Less than two days before the final round of France's presidential election, the political party of candidate Emmanuel Macron said its computer systems were hacked.
The statement comes after thousands of alleged party-related documents -- including emails, contracts and accounting documents -- were leaked. The party, En Marche! (On the Move), said that some of the documents are valid and were obtained several weeks ago after both personal and professional mailboxes of party leaders were hacked. Other documents in circulation are bogus, the party said.
The clear intent of the hack, En Marche said, was "democratic destabilization." The party linked this incident to the interference in last year's US presidential election, when email accounts linked to the Hillary Clinton campaign and the Democratic National Committee were breached and thousands of emails were leaked. US investigators said earlier this year that Russia was behind the attack, in an attempt to influence the US election. US investigators said earlier this year that Russia was behind the attack, in an attempt to influence the US election.
The Macron campaign has been repeatedly targeted throughout the election season, the statement said. Indeed, last month, a cybersecurity firm said hackers matching the profile of a pro-Kremlin group were trying to hack the Macron campaign. And in February, Macron accused Russia of sponsoring cyberattacks against his campaign. Russia has insisted it's not trying to interfere in any elections.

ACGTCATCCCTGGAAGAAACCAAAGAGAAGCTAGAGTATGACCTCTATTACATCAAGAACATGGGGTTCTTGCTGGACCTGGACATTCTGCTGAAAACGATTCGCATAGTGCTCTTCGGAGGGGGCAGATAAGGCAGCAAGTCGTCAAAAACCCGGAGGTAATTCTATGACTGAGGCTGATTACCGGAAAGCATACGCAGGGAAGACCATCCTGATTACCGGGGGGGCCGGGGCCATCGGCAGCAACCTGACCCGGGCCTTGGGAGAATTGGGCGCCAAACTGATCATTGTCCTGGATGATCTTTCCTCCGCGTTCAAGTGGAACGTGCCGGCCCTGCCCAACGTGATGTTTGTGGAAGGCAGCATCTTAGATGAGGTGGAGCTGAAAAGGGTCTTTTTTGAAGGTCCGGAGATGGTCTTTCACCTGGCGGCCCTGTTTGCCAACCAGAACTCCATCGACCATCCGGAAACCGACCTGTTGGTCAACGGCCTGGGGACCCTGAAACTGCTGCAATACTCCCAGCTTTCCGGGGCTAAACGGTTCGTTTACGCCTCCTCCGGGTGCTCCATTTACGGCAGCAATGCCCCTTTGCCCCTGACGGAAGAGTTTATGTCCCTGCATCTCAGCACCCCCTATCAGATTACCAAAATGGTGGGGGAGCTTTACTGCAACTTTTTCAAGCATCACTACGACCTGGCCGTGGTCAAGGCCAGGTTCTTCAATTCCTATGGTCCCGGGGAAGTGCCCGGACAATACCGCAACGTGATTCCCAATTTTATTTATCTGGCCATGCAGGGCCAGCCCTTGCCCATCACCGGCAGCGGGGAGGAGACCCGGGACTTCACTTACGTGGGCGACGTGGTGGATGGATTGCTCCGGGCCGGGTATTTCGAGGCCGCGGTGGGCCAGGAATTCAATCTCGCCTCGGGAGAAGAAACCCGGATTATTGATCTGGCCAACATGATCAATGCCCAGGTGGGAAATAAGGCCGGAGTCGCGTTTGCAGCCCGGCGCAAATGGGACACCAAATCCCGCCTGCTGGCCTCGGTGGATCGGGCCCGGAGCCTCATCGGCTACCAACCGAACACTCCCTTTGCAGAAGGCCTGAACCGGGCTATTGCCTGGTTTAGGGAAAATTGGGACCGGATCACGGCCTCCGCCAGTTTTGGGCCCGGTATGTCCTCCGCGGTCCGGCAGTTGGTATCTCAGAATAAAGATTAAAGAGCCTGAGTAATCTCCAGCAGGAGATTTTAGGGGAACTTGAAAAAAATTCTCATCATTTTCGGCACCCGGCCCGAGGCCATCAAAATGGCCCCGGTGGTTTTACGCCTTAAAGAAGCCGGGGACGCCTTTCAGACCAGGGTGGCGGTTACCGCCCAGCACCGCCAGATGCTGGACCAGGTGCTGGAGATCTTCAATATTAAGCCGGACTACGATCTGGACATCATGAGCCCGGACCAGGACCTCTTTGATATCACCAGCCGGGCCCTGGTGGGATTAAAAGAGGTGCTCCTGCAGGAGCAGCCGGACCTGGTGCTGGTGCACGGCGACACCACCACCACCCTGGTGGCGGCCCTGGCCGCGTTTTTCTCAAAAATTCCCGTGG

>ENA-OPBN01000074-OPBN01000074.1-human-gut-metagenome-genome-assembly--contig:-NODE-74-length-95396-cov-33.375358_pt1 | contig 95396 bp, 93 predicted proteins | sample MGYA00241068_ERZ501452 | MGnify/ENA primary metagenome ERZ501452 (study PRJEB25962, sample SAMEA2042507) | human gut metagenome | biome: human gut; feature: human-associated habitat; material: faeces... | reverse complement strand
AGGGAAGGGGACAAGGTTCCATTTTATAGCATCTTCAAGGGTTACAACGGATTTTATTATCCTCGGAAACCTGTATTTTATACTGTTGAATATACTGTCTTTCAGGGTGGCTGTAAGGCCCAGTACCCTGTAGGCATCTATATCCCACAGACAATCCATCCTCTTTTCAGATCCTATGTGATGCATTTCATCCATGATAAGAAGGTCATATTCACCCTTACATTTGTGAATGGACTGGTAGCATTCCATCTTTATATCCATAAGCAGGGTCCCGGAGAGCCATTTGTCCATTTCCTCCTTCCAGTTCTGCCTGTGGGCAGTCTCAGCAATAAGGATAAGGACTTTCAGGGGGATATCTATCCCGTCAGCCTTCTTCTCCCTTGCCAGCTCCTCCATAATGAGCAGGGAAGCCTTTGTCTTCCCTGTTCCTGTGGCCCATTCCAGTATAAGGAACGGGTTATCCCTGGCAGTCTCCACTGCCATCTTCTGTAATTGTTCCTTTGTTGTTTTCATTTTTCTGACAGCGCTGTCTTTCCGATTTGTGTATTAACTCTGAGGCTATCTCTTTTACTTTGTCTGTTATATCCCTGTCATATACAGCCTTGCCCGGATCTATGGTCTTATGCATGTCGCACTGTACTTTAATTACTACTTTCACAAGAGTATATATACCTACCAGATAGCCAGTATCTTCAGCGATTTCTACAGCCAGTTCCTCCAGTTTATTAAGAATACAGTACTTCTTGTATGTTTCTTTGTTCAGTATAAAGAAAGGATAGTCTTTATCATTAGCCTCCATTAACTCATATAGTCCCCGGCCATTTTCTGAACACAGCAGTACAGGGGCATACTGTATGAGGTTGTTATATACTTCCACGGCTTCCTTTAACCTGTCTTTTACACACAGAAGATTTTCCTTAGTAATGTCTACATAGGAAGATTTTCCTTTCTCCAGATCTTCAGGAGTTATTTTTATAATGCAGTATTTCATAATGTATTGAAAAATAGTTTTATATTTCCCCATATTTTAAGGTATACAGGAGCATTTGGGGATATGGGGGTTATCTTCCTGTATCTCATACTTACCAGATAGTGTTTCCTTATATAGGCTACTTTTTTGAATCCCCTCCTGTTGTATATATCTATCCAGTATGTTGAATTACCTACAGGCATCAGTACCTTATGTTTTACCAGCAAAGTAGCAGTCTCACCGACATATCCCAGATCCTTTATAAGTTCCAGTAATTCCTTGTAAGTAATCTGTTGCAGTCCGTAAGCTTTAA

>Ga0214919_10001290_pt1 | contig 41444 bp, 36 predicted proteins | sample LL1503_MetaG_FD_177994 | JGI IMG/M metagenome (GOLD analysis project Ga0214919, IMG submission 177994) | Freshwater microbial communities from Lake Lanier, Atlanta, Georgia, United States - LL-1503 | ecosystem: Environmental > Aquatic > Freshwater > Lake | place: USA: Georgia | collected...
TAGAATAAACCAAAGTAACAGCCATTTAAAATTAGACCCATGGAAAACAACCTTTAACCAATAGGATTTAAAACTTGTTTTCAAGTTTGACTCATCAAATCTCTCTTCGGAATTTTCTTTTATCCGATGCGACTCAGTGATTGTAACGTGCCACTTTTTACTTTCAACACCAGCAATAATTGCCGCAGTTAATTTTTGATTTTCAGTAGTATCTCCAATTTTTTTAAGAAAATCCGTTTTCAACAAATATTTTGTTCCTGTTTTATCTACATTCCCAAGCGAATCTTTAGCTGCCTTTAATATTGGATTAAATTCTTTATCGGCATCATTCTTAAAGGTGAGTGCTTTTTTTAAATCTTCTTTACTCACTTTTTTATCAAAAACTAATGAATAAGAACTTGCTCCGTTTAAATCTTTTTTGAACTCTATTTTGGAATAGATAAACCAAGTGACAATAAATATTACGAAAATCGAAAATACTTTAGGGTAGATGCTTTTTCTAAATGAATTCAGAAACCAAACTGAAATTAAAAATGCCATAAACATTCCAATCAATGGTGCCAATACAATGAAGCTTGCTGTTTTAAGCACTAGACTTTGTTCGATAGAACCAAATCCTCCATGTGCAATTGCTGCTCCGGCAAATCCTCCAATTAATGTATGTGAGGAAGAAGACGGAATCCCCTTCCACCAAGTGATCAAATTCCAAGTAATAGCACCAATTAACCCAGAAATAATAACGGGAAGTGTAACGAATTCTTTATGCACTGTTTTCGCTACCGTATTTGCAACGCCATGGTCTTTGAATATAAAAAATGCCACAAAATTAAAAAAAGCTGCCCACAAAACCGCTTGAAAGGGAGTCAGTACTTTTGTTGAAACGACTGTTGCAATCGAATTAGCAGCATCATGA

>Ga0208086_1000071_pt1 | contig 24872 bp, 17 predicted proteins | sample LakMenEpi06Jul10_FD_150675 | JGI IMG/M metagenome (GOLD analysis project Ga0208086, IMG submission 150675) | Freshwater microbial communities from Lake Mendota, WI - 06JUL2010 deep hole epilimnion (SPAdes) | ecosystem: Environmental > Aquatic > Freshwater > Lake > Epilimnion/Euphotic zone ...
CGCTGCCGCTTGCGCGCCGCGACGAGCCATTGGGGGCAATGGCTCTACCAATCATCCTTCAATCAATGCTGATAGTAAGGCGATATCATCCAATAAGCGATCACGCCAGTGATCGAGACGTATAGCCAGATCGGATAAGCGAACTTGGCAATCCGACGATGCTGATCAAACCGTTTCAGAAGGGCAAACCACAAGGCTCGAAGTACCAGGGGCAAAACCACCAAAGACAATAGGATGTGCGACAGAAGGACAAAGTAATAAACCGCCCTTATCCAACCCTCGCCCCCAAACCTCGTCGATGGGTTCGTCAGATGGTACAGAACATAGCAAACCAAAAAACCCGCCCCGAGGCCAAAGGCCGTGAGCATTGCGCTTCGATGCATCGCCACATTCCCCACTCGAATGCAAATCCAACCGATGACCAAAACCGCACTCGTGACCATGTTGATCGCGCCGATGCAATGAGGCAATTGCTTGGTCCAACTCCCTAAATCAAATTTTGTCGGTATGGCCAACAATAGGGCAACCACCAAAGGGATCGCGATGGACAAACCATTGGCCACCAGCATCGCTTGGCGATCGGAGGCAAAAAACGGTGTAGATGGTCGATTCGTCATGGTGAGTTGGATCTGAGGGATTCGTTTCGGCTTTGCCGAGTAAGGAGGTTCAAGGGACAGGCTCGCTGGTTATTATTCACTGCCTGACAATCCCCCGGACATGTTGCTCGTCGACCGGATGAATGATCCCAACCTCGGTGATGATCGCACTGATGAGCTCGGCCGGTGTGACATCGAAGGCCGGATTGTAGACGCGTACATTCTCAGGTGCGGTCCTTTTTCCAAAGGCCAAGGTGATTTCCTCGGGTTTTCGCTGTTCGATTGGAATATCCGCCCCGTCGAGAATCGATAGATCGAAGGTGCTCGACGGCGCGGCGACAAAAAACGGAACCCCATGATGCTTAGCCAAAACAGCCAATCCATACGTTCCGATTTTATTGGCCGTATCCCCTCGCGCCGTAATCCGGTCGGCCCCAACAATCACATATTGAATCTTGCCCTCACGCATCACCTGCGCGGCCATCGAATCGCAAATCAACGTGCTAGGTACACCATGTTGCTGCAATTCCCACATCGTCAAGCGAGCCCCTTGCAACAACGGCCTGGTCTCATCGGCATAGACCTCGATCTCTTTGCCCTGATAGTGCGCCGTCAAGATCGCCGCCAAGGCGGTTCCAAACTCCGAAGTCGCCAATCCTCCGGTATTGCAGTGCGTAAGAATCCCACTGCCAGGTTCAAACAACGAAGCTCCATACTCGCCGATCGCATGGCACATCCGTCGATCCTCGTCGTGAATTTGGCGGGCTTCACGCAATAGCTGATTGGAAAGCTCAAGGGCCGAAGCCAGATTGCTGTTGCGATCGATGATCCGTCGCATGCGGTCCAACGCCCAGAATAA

En Marche defended the content of the documents released, saying they reflect the normal functioning of a presidential campaign. Not all of the campaign account documents that were released reflected final financial commitments, the party said.
The documents, disseminated via a document-sharing site Pastebin, generated discussion on social media with the hashtag #Macronleaks. Florian Philippot, deputy leader of the far-right National Front party, tweeted that the documents could reveal information that journalists "deliberately killed." Macron, a moderate, faces off against National Front candidate Marine Le Pen on Sunday.
As online discussion continues about the documents, any more official reactions to the leak are now limited by a French rule that prohibits any commentary that could influence the election. The rule took effect at Midnight in France on Friday -- the Macron campaign released its statement minutes before.